Let's Talk About Fiber
By Nicole Ely,
Senior Nutritionist / Nutritional Project Manager
From where do we get fiber? Fiber comes from a variety of natural sources such as whole grain foods, vegetables, fruits and legumes. Fibers fall into 2 categories, soluble fibers and insoluble fibers, and both are very important for health. Many of the listed foods contain one type of fiber or both.
Soluble fiber contains a sticky, gummy substance that dissolves in water and some examples of food sources containing this fiber are whole grain oats, barley, oatbran, and psyllium husk and seeds. Also, various types of fruit (apples, apricots, pears, prunes, berries, peaches), vegetables (broccoli, cabbage, carrots, brussels sprouts, green peas) and beans contain this water-soluble fiber. Soluble fiber gives you that sense of fullness after eating a meal and may help in reducing cholesterol levels and controlling blood sugar levels.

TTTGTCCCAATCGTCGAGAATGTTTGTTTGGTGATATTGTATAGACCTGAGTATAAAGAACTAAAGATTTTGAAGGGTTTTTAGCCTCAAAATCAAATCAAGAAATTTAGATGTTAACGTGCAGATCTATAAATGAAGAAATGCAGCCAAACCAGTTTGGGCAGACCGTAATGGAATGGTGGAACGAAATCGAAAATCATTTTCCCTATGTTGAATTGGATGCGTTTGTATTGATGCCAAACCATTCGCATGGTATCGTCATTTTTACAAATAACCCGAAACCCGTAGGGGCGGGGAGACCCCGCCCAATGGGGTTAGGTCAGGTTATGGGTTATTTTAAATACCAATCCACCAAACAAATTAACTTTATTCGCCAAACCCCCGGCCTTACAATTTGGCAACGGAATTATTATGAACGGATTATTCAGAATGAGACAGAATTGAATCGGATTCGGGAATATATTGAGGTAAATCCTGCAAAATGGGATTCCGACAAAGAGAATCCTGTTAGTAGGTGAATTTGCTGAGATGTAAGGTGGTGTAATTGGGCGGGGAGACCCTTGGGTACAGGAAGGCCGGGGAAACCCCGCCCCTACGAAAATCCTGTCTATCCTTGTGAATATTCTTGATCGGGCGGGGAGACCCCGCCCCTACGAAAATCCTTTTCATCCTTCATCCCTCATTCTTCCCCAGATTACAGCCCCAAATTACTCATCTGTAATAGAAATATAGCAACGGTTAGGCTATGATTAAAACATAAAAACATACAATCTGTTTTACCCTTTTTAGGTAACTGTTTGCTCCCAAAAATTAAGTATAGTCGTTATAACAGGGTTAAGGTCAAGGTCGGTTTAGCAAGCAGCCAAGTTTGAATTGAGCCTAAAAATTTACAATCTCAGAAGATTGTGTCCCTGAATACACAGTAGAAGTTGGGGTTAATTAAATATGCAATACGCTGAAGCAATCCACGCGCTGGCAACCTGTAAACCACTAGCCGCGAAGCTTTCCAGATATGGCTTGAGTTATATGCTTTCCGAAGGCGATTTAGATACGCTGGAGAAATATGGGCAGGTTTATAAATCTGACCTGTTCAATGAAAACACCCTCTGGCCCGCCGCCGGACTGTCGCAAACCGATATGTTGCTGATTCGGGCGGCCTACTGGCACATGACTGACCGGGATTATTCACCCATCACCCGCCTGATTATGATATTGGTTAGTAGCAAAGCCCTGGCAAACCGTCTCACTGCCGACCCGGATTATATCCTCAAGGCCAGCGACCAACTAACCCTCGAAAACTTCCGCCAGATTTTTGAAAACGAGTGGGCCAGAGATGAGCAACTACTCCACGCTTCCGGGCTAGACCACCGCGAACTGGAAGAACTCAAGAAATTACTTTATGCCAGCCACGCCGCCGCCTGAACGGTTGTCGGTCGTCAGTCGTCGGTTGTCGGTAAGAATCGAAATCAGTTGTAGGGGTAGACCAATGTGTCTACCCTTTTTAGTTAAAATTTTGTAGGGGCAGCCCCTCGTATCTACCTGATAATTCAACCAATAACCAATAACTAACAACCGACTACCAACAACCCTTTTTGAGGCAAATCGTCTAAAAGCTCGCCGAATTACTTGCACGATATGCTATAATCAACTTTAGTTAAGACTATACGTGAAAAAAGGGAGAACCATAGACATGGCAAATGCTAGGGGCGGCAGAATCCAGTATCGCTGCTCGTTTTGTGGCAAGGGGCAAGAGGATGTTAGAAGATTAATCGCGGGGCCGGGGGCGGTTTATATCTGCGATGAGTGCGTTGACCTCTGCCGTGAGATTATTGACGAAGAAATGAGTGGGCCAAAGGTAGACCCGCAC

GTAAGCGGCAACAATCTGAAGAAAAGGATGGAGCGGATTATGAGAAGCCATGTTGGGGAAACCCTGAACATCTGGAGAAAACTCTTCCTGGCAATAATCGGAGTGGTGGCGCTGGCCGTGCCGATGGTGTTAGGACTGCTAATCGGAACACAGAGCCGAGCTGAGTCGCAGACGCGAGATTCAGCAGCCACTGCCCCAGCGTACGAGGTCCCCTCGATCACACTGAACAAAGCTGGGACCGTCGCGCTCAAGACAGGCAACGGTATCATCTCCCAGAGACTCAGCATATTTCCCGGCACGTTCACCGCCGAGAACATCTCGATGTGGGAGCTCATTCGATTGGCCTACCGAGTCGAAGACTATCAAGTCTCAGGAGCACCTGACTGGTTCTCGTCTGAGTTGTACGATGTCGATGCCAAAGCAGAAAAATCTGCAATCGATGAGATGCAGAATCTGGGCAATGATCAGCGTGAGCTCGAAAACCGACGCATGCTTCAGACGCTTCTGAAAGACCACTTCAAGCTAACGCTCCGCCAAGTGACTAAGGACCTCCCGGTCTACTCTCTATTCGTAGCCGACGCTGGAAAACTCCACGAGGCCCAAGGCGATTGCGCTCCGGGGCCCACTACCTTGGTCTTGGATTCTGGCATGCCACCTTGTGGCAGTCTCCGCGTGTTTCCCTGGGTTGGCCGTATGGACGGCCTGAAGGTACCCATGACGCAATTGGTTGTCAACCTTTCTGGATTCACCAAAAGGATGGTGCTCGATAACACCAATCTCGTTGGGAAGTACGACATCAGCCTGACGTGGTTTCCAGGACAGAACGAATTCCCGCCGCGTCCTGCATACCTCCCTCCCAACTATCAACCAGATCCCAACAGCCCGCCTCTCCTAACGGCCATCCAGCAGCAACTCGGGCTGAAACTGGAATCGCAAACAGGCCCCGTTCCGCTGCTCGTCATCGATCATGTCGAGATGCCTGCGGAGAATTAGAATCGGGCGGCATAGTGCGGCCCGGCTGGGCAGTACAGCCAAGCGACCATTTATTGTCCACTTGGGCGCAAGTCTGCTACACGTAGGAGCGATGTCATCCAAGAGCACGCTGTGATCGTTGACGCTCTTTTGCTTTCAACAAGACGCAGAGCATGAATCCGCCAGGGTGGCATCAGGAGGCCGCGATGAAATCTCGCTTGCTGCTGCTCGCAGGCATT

Insoluble fiber is a coarse material that does not dissolve in water. It provides bulk by holding water in the colon and stimulates the muscles of the digestive tract, which move waste products through the colon for excretion and help with regularity. Insoluble fiber can also reduce the risk of colon related problems. Some examples of food sources of this fiber are the fruit and vegetables listed, wheat bran, whole grains and cereals, nuts, and legumes (beans).
The daily recommended amount of fiber is 25-30 grams, which should be obtained through consumption of these types of foods above and through supplementation with VIVA Fiber Cleanse™ that is helpful for regularity problems. One serving of VIVA FiberCleanse™ provides 3.18 grams of soluble fiber from psyllium husk. This product helps add bulk to your stool for easier elimination.
Overall, fiber is important for maintaining good health and to keep the colon moving smoothly.